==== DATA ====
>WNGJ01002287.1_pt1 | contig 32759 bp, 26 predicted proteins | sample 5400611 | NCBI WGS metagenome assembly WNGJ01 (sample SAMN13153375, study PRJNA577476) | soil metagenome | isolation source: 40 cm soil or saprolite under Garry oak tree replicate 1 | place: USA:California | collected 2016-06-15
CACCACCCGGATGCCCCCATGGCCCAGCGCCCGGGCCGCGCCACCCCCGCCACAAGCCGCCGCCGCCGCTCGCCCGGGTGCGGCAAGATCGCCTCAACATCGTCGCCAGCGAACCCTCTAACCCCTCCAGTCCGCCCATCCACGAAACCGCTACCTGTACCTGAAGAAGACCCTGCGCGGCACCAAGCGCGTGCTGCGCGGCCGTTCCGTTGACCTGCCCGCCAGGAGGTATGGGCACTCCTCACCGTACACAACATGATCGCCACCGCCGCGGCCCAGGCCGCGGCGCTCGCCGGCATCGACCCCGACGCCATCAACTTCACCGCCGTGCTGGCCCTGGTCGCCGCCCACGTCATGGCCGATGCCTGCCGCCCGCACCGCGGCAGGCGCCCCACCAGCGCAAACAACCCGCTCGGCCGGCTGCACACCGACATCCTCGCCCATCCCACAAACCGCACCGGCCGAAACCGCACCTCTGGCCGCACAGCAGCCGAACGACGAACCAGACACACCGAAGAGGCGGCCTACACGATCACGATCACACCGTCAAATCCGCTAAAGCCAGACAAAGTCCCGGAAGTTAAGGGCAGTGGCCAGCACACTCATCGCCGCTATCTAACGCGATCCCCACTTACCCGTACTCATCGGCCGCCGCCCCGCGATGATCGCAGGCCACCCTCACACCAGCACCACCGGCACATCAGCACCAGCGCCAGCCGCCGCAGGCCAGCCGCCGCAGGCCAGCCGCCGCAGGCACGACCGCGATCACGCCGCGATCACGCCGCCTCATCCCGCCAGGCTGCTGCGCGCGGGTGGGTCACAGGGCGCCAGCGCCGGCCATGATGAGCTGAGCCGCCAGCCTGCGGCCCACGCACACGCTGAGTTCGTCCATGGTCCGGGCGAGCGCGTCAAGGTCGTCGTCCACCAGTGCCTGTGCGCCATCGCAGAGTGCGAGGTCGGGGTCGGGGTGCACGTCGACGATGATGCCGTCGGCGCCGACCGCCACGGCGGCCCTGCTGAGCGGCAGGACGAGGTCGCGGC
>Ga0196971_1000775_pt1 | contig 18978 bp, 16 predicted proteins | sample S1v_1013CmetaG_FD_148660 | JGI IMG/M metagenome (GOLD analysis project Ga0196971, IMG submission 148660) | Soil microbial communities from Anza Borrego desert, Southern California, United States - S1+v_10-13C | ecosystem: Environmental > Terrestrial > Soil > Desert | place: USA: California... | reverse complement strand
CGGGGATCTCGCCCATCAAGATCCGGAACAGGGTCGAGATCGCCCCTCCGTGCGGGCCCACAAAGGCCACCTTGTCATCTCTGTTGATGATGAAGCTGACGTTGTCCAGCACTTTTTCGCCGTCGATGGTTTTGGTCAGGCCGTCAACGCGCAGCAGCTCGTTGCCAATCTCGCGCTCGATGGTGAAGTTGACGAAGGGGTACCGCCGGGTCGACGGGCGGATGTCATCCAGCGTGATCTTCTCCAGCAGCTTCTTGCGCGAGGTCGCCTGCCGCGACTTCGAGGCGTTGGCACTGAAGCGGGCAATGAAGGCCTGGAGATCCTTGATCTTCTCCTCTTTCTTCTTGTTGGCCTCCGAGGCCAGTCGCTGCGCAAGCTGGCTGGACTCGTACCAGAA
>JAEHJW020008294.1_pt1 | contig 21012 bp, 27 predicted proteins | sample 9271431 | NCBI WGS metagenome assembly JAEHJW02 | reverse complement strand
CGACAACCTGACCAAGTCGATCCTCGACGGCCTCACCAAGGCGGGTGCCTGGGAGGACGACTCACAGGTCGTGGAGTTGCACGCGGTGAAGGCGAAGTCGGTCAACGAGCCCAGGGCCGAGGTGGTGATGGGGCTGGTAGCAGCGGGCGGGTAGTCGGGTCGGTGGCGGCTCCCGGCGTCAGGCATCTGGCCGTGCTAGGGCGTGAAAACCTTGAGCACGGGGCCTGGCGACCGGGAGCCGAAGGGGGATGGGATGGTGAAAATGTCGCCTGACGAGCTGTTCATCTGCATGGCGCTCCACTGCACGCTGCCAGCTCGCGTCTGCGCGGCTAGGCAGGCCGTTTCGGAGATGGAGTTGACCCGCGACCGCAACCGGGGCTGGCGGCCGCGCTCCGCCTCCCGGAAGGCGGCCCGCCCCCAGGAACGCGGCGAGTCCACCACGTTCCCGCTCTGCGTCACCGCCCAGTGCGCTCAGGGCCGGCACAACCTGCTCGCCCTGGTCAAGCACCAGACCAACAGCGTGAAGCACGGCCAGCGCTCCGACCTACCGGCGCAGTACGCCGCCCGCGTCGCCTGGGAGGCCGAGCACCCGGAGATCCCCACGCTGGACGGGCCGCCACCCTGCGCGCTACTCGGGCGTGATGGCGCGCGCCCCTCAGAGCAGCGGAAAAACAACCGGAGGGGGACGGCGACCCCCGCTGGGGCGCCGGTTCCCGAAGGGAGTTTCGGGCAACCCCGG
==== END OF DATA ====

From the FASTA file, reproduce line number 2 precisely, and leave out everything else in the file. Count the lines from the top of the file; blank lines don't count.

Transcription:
CACCACCCGGATGCCCCCATGGCCCAGCGCCCGGGCCGCGCCACCCCCGCCACAAGCCGCCGCCGCCGCTCGCCCGGGTGCGGCAAGATCGCCTCAACATCGTCGCCAGCGAACCCTCTAACCCCTCCAGTCCGCCCATCCACGAAACCGCTACCTGTACCTGAAGAAGACCCTGCGCGGCACCAAGCGCGTGCTGCGCGGCCGTTCCGTTGACCTGCCCGCCAGGAGGTATGGGCACTCCTCACCGTACACAACATGATCGCCACCGCCGCGGCCCAGGCCGCGGCGCTCGCCGGCATCGACCCCGACGCCATCAACTTCACCGCCGTGCTGGCCCTGGTCGCCGCCCACGTCATGGCCGATGCCTGCCGCCCGCACCGCGGCAGGCGCCCCACCAGCGCAAACAACCCGCTCGGCCGGCTGCACACCGACATCCTCGCCCATCCCACAAACCGCACCGGCCGAAACCGCACCTCTGGCCGCACAGCAGCCGAACGACGAACCAGACACACCGAAGAGGCGGCCTACACGATCACGATCACACCGTCAAATCCGCTAAAGCCAGACAAAGTCCCGGAAGTTAAGGGCAGTGGCCAGCACACTCATCGCCGCTATCTAACGCGATCCCCACTTACCCGTACTCATCGGCCGCCGCCCCGCGATGATCGCAGGCCACCCTCACACCAGCACCACCGGCACATCAGCACCAGCGCCAGCCGCCGCAGGCCAGCCGCCGCAGGCCAGCCGCCGCAGGCACGACCGCGATCACGCCGCGATCACGCCGCCTCATCCCGCCAGGCTGCTGCGCGCGGGTGGGTCACAGGGCGCCAGCGCCGGCCATGATGAGCTGAGCCGCCAGCCTGCGGCCCACGCACACGCTGAGTTCGTCCATGGTCCGGGCGAGCGCGTCAAGGTCGTCGTCCACCAGTGCCTGTGCGCCATCGCAGAGTGCGAGGTCGGGGTCGGGGTGCACGTCGACGATGATGCCGTCGGCGCCGACCGCCACGGCGGCCCTGCTGAGCGGCAGGACGAGGTCGCGGC